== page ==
Authors: Terry Mixon
Tags: #Adventure, #Space Opera, #Military Science Fiction
Paying the Price
Book Five of The Empire of Bones Saga
Paying the Price
No good deed goes unpunished…
Admiral Jared Mertz and Princess Kelsey Bandar saved billions of lives and staved off an invasion of the Terran Empire, but not everyone is cheering their success. Their triumphant return sets off a chain of events that threaten not only their lives, but everyone they hold dear.
Crown Prince Ethan Bandar, heir to the Imperial Throne, will stop at nothing to claim his birthright. He won’t allow anyone to stand between him and ultimate power. Not his sister. Not his half-brother. Not even his father.
Kelsey, Jared, and their battle-hardened allies must fight to survive his insidious attacks and race to stop a looming civil war. With the future of humanity on the line, can they save the world they love from blood and fire?
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The Empire of Bones Saga
Reconnaissance in Force
The Humanity Unlimited Saga
Tree of Liberty
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Paying the Price
Copyright 2016 by Terry Mixon
All rights reserved. No part of this book may be reproduced or transmitted in any form or by any means, electronic or mechanical, including information storage and/or retrieval systems, or dissemination of any electronic version, without the prior written consent of the publisher, except by a reviewer, who may quote brief passages in a review, and except where permitted by law.
This is a work of fiction. All names, characters, places, and incidents are the products of the author’s imagination, or are used fictitiously. Any resemblance to actual persons, living or dead, events, or locales is entirely coincidental.
Published by Yowling Cat Press™
Cover art - image copyrights as follows:
Cover design and composition by Donna Mixon
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Print edition interior design and composition by John McCarthy
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To my wife Donna. I love you more than life itself.
This book was a long time coming. After four books, the characters finally came home. Not to say their story is over. Far from it. But the first draft was a bit of a hot mess and I’m deeply indebted to my beta readers for pointing out things I needed to say. And things I didn’t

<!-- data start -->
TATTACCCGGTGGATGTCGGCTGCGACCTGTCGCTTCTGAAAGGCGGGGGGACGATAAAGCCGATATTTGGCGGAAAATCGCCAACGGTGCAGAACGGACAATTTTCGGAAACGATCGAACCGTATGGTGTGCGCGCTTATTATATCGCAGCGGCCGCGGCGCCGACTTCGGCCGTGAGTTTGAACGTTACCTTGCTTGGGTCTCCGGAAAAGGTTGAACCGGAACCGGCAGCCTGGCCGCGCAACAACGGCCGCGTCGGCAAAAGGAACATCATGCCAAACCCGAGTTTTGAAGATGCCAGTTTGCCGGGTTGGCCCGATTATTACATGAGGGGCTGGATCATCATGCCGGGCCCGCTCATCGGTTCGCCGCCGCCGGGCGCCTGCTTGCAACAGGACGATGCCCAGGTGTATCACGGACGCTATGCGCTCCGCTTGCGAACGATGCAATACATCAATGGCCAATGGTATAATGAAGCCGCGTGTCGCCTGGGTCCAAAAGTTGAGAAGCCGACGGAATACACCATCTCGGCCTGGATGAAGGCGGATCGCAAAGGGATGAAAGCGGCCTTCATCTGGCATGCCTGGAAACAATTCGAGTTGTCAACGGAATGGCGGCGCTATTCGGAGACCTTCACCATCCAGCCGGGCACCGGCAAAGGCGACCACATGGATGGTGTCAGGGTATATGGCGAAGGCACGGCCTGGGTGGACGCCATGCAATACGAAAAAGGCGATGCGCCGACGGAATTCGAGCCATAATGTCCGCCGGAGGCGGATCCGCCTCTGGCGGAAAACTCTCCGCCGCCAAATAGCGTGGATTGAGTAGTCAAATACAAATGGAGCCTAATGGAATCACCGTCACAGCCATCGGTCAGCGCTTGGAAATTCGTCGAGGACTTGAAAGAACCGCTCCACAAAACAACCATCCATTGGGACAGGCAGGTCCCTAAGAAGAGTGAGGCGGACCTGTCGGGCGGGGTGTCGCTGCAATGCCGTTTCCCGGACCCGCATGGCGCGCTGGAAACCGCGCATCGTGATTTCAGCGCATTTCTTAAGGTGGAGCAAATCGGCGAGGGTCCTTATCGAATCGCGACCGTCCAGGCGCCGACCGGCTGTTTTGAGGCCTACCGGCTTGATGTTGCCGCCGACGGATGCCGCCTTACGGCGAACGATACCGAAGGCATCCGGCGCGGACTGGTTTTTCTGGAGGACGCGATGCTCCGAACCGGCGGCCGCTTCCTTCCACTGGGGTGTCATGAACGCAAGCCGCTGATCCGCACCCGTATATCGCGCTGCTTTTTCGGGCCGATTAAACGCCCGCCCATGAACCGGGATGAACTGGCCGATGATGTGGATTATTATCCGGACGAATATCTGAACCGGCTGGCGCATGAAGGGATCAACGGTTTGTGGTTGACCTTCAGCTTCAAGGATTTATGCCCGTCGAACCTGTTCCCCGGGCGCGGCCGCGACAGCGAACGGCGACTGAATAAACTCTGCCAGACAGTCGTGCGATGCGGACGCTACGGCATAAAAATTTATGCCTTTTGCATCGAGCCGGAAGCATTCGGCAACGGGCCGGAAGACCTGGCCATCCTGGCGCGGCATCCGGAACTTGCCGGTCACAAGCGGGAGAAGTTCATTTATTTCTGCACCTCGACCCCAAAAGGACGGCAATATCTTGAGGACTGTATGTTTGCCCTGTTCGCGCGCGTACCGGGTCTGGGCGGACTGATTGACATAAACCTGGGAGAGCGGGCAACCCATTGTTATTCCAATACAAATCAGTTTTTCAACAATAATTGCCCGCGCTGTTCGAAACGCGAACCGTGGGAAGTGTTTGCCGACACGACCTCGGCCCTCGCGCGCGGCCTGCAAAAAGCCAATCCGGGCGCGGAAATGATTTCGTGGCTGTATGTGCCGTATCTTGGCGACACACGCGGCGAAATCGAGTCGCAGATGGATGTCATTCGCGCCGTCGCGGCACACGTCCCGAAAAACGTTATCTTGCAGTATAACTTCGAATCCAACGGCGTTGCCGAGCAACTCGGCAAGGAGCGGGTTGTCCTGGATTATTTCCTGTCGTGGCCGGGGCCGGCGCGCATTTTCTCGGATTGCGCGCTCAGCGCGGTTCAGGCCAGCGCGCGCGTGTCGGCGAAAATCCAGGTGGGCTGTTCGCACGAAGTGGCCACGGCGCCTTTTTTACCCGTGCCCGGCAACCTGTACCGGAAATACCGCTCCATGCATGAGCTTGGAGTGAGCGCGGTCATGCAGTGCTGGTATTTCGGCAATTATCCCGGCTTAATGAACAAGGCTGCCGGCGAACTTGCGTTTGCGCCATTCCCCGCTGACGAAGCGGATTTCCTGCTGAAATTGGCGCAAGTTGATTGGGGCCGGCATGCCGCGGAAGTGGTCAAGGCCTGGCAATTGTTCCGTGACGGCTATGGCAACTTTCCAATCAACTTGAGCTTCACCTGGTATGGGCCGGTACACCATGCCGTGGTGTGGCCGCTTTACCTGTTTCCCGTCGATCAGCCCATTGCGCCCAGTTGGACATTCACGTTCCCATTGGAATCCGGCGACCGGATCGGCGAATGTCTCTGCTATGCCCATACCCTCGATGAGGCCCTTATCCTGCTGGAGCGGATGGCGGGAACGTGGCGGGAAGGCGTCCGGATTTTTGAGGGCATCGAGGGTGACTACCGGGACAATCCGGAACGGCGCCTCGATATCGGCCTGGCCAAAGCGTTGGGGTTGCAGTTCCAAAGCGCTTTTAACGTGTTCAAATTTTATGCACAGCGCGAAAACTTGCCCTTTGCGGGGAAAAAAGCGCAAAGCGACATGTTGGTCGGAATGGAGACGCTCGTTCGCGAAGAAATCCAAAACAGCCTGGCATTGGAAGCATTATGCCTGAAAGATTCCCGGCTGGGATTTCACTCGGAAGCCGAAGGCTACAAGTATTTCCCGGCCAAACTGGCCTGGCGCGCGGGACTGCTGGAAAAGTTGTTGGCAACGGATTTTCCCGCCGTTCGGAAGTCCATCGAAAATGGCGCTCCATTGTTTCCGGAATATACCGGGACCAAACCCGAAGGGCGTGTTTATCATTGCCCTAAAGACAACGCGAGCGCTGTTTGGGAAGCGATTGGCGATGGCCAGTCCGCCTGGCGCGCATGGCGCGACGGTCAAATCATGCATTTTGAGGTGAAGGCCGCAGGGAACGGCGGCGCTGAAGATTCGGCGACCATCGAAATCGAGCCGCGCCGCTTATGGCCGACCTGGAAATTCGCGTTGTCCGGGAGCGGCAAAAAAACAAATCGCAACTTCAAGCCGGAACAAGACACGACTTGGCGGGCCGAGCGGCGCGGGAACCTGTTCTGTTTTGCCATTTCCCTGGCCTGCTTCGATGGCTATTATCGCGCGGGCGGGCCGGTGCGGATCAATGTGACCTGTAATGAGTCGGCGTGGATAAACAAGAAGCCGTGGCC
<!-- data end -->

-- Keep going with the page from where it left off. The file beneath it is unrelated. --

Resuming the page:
Any remaining errors are all my doing, I assure you.
My deepest thanks go to Tracy Bodine, Michael Falkner, Cain Hopwood, Kristopher Neidecker, Bob Noble, Jon Paul Olivier, Tom Stoecklein, Dale Thompson, and Jason Young for their insight. I would look like such an amateur without their keen eyes and incisive commentary. Thank you so much.
A special shout out to Tom Stoecklein for really going the extra mile. Many of those five thousand new words are because of you, man. Thanks for pointing out so many places I needed to step up. Challenge accepted.
Also, so many people have bought my books and left kind reviews. Thank you all so much. Every one helps.
Special thanks go to John McCarthy for formatting the print version of this book. And for putting up with me. Seriously.
A second special thanks goes to Veronica Giguere for doing the fantastic audio versions of The Empire of Bones Saga.
Numerous others have participated through comments in one way or another. Thank you all.
“Admiral, do you have a few minutes?”
Jared Mertz looked up groggily from his lunch in the officers’ mess to find Doctor Jerry Leonard standing beside his table. The fog of exhaustion that hung over Jared had dulled his edge. It seemed like a year since he’d slept a full night.
He gestured for the scientist to join him. “Pull up a chair and order something to eat.”
The older man sat down primly. “I had something in the lab an hour ago, but thank you. I’d like to take one more try at traversing the weak flip point before we pull out.”
The strange variants of the standard flip points were new to all of them and the scientists were still struggling to understand them. Some only allowed one-way passage. Others were just as hard to find, but two-way. They knew so little about the new stellar phenomena.
The one in the Harrison’s World system had eaten every probe they’d sent through it. Not one had returned. Not even when programmed to return as soon as the flip capacitor recharged.
Of course, no enemy had followed them home, so that was good news. Jared thought whatever was happening to them was probably natural. Perhaps this flip point was one-way for even the smallest of vessels.
“The fleet is performing the final checks before we leave for Pentagar,” Jared said. “We’re on a tight schedule.”
“This won’t take long. We’ve devised a new probe. Well, actually, we built one that looks like Frankenstein’s monster. The core is a standard probe, but we added an external battle screen generator and bolted on the power system from one of the defunct war machines. We even added a second flip capacitor to speed its return.
“If the environment on the other side of the flip point is hostile—which at this point seems a given—that should allow it time to return with some readings. We’d like your permission to send it through.”
Jared shrugged. “Why not? Let me wrap up my lunch and I’ll join you on the flag bridge. Say fifteen minutes?”
The scientist beamed. “Thank you, Admiral.”
Jared finished his meal and returned to the bustling flag bridge. Over the last few months, he’d selected a full-time staff of officers to assist him in commanding the fleet he’d assembled. They sat at their stations all around the circumference of the large control center, monitoring the preparations for departure.